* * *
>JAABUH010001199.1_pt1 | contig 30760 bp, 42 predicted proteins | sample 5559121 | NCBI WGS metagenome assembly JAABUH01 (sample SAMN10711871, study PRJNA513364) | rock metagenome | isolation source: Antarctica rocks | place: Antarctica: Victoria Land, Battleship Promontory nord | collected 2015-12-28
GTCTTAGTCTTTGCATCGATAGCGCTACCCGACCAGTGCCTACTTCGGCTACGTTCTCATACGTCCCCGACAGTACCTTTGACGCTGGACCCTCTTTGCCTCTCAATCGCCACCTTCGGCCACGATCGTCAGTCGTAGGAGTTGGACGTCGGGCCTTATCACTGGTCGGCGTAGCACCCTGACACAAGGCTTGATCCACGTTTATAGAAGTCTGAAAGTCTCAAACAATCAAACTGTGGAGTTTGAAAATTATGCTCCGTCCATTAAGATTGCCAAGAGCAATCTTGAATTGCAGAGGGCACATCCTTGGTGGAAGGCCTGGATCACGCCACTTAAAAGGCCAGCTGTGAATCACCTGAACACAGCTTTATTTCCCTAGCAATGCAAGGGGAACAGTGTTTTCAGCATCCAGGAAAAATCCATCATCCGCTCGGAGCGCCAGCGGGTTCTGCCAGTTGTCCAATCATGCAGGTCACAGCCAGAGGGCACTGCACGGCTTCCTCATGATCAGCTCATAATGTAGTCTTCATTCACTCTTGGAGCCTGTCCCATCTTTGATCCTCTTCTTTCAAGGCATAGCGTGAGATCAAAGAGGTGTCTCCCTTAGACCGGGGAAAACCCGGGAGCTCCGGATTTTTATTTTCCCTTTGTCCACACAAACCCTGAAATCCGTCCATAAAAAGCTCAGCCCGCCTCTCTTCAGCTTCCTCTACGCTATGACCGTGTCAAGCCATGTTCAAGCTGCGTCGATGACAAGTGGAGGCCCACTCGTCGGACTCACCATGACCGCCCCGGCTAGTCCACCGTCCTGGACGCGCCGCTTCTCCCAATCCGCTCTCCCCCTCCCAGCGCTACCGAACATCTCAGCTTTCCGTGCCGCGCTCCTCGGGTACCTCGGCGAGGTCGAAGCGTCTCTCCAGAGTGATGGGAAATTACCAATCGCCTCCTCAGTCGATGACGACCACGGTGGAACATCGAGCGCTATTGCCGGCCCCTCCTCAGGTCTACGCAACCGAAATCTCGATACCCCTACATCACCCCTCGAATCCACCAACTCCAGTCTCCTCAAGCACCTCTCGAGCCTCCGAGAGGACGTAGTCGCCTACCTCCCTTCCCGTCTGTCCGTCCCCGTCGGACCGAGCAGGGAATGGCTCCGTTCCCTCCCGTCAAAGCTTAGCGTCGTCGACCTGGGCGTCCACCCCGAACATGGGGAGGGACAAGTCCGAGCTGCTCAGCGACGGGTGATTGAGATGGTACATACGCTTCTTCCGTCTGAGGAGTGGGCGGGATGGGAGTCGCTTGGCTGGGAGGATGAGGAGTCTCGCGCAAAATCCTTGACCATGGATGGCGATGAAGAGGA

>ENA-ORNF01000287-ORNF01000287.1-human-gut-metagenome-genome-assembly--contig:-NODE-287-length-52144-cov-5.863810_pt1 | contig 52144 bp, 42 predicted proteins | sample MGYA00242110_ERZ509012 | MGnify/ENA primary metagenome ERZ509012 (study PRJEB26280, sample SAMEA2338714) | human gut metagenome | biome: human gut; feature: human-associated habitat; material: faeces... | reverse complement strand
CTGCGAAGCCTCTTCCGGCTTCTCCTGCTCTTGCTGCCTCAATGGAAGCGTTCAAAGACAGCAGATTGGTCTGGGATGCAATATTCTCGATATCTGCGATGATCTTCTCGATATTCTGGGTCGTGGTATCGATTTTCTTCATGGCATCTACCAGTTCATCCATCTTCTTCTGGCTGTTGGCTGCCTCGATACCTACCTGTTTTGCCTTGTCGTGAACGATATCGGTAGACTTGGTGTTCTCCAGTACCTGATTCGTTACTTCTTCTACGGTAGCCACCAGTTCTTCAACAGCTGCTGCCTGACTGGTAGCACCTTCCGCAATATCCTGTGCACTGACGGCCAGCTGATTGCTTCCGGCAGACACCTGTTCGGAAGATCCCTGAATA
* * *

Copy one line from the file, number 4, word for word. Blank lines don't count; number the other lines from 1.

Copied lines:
CTGCGAAGCCTCTTCCGGCTTCTCCTGCTCTTGCTGCCTCAATGGAAGCGTTCAAAGACAGCAGATTGGTCTGGGATGCAATATTCTCGATATCTGCGATGATCTTCTCGATATTCTGGGTCGTGGTATCGATTTTCTTCATGGCATCTACCAGTTCATCCATCTTCTTCTGGCTGTTGGCTGCCTCGATACCTACCTGTTTTGCCTTGTCGTGAACGATATCGGTAGACTTGGTGTTCTCCAGTACCTGATTCGTTACTTCTTCTACGGTAGCCACCAGTTCTTCAACAGCTGCTGCCTGACTGGTAGCACCTTCCGCAATATCCTGTGCACTGACGGCCAGCTGATTGCTTCCGGCAGACACCTGTTCGGAAGATCCCTGAATA